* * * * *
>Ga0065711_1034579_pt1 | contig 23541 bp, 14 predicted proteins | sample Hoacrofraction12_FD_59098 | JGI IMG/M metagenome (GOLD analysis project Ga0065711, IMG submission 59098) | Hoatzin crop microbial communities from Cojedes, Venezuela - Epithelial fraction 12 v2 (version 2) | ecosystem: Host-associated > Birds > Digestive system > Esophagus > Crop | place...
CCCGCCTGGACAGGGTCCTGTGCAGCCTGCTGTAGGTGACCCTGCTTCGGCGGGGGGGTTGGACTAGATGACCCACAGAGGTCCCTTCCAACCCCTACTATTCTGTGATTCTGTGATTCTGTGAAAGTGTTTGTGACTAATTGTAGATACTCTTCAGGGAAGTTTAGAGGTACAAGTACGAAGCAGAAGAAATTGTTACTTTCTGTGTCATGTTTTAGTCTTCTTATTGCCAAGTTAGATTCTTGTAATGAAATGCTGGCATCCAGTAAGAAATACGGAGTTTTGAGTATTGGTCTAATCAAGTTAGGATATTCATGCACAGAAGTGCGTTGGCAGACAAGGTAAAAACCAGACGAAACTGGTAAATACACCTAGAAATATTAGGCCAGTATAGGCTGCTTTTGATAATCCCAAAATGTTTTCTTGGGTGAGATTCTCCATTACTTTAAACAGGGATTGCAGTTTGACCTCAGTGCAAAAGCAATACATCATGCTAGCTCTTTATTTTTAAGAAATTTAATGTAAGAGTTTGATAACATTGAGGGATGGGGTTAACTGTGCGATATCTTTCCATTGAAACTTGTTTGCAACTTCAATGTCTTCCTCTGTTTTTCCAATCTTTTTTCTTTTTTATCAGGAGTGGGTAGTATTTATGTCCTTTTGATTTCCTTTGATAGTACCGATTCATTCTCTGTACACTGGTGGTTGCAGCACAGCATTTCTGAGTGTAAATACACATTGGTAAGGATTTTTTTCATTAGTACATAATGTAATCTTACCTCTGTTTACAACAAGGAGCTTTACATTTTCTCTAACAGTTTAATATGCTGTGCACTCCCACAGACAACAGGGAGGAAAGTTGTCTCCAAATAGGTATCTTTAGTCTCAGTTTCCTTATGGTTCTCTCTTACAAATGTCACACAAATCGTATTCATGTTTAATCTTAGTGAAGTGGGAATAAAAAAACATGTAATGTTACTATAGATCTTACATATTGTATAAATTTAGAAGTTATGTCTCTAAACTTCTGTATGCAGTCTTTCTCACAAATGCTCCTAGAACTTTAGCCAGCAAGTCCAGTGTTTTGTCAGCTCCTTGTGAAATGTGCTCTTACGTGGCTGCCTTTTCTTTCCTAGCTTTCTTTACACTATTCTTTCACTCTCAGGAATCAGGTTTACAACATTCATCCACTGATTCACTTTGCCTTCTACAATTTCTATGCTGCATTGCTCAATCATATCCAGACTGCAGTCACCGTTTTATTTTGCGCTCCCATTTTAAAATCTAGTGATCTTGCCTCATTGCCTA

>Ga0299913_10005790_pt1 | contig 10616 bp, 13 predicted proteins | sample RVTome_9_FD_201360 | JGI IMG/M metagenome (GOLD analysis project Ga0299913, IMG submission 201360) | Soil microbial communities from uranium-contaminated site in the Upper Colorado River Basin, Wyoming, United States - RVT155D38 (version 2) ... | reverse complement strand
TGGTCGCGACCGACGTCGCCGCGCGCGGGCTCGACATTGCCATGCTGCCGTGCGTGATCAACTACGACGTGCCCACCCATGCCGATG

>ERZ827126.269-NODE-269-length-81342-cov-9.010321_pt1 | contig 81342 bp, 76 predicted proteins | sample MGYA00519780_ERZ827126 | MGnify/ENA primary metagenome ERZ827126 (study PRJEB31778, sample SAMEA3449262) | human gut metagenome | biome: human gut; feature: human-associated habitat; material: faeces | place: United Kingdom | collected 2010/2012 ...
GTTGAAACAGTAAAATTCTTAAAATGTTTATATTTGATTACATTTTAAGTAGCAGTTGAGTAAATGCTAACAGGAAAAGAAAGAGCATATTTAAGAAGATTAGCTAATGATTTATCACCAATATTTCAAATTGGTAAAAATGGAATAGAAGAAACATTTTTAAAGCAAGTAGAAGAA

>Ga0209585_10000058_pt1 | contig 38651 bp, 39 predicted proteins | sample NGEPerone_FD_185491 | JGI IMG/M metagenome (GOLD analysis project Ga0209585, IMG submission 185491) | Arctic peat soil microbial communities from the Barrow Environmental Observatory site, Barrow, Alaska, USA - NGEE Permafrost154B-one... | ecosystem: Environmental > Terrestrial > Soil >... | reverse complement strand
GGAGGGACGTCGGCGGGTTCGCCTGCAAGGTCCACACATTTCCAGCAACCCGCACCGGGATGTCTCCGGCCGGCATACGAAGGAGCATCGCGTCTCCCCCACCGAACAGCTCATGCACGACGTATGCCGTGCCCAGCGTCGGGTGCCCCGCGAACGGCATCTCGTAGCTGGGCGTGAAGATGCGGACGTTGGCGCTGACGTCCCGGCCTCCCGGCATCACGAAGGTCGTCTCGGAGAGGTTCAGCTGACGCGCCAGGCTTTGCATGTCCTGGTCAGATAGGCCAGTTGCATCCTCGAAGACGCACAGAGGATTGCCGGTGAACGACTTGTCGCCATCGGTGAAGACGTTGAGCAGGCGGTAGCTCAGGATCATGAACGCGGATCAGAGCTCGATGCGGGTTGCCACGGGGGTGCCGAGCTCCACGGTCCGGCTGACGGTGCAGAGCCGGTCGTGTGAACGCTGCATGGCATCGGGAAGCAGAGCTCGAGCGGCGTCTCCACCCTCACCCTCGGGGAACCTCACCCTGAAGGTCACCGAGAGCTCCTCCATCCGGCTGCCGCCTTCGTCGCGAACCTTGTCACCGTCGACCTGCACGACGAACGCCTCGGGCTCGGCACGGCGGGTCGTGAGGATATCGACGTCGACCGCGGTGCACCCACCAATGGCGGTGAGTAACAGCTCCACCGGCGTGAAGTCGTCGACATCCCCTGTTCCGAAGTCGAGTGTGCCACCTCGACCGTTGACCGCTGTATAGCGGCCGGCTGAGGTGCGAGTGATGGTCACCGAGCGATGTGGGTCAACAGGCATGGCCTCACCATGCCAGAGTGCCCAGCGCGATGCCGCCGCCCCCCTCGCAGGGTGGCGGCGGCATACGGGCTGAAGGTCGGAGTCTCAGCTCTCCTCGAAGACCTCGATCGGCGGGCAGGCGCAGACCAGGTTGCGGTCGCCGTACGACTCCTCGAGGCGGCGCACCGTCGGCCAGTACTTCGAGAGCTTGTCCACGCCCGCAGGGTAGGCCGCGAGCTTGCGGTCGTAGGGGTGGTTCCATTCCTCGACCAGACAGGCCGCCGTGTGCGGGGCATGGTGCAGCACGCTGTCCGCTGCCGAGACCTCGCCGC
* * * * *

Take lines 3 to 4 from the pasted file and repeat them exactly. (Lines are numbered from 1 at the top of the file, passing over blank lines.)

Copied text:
>Ga0299913_10005790_pt1 | contig 10616 bp, 13 predicted proteins | sample RVTome_9_FD_201360 | JGI IMG/M metagenome (GOLD analysis project Ga0299913, IMG submission 201360) | Soil microbial communities from uranium-contaminated site in the Upper Colorado River Basin, Wyoming, United States - RVT155D38 (version 2) ... | reverse complement strand
TGGTCGCGACCGACGTCGCCGCGCGCGGGCTCGACATTGCCATGCTGCCGTGCGTGATCAACTACGACGTGCCCACCCATGCCGATG